The Portuguese, like the Spanish, to which it bears a strong resemblance, is one of the modern forms of the Romance language, which in the middle ages imperceptibly took the place of the Latin. It may be traced as far back as the 11th century, in which began likewise the existence of Portugal as an independent state; but the first attempts to cultivate and refine it were not made until the 13th century; and it was only in the 16th, the golden age of Portuguese literature, that it was permanently fixed in its present form. During the domination of the Moors the language of that people prevailed throughout the country, and was generally spoken by the higher classes; and the words borrowed from the Arabic and other eastern sources, and still in use, are probably not less numerous in the Portuguese than in the Spanish. The Portuguese bears a strong affinity to the Galician, and is readily understood by the Gallegos; and it is softer, sweeter, and more fluent than the Spanish. Sismondi felicitously called it "a boneless Oastilian." The Spaniards call it a language of flowers; and a modern Portuguese writer, Francisco Dias, styles it the eldest daughter of the Latin, while it is called by Hallam the soft and voluptuous dialect.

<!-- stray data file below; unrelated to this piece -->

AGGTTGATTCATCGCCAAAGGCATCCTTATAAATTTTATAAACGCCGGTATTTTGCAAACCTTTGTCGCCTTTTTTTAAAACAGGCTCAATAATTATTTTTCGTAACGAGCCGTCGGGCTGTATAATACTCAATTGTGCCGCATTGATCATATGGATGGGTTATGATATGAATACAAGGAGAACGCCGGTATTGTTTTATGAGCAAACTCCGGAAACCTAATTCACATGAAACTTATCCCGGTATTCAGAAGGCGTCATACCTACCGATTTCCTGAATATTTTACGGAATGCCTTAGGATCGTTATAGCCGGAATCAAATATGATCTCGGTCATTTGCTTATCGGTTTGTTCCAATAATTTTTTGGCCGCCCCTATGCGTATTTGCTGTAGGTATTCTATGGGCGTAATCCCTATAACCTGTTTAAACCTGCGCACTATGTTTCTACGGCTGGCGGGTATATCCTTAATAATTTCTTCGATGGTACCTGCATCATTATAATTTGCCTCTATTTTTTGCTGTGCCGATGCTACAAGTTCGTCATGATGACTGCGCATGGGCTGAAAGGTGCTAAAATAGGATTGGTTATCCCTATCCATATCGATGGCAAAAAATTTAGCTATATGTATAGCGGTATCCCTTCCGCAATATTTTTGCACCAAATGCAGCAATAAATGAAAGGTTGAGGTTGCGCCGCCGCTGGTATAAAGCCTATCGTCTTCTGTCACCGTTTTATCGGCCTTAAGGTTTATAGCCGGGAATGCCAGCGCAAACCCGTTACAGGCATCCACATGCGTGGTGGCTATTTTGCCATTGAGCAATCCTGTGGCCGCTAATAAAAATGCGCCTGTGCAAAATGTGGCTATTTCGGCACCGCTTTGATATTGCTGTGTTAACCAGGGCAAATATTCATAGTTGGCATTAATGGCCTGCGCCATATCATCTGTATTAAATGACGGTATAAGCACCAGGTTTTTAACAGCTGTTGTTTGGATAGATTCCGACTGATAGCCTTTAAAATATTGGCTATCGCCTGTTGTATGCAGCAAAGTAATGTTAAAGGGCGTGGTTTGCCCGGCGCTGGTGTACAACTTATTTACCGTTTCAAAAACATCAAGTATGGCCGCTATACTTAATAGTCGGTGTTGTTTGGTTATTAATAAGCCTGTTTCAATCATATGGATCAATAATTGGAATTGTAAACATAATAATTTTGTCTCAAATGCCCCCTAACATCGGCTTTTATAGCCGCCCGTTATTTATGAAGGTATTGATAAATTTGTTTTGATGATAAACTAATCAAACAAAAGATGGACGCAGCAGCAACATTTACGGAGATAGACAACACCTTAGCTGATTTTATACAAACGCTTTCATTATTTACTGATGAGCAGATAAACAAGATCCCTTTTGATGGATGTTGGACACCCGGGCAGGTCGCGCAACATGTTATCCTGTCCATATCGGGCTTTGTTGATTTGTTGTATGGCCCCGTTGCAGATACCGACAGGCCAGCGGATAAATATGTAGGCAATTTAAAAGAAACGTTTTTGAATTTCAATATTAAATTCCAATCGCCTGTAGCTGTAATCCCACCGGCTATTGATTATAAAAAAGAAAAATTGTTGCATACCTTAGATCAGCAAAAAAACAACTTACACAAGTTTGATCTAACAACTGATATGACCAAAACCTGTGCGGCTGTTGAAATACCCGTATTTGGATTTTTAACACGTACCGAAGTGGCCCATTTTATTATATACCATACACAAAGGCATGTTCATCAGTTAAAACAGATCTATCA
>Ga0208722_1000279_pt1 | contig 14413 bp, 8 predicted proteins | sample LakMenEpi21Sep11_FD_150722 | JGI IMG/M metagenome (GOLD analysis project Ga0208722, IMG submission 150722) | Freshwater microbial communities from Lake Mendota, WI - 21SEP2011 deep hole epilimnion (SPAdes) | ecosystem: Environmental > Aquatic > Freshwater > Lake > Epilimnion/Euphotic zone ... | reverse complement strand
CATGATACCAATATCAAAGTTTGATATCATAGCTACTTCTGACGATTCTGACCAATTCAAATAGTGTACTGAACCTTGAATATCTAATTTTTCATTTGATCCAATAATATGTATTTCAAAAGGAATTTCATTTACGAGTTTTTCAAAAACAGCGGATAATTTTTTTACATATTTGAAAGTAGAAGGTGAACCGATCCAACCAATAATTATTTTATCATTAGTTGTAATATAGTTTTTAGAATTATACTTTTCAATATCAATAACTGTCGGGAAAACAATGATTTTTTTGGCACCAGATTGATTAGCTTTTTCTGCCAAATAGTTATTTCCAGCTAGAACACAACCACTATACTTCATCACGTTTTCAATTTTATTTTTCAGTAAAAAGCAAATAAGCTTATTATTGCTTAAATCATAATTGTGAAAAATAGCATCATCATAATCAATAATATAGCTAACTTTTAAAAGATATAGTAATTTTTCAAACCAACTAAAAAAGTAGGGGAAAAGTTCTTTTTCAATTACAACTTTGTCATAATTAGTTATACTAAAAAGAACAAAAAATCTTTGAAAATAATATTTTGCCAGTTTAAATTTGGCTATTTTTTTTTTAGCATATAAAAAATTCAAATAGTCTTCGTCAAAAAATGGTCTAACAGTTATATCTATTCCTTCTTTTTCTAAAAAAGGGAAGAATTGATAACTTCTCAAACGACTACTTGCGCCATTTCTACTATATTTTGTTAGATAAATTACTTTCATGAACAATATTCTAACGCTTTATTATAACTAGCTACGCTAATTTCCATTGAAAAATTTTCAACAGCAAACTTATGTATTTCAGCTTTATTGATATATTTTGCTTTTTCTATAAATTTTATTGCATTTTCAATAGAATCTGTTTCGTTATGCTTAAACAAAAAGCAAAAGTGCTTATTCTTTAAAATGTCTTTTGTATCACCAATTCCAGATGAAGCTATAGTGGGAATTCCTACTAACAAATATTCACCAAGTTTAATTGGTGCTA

The pronunciation partakes of the character both of the French and of the Spanish, and is very difficult for foreigners; but it is unobstructed by those gutturals and harsh aspirates which the Spanish inherited from the Arabic. There are in Portuguese five double consonants, called prolacdes: ch, like the English sh, save in words of Greek origin, where it is sounded as k; Ih (liquid I), like li in Julia; nh, corresponding to the French liquid gn, and the English ni in pinion; ph, as in the English; and rr, occurring only between vowels, and having a stronger and rougher sound than the single r, but not the aspiration characteristic of the Spanish rr. The j is mostly pronounced as in French (zh), as is also the g when followed by e or i. C before e or i, and c before a, o, or m, have the hard sound of s. 8 between two vowels has the soft sound of z. X has four sounds: that of the English sh, as in paixdo, passion; that of s hard, as in extendo, extending, duplex, duplex; that of z, as in ex-acto, exact; and that of the English x, as in sexo, sex, convexo, convex. Final z has the hissing sound of s, as in perdiz, partridge.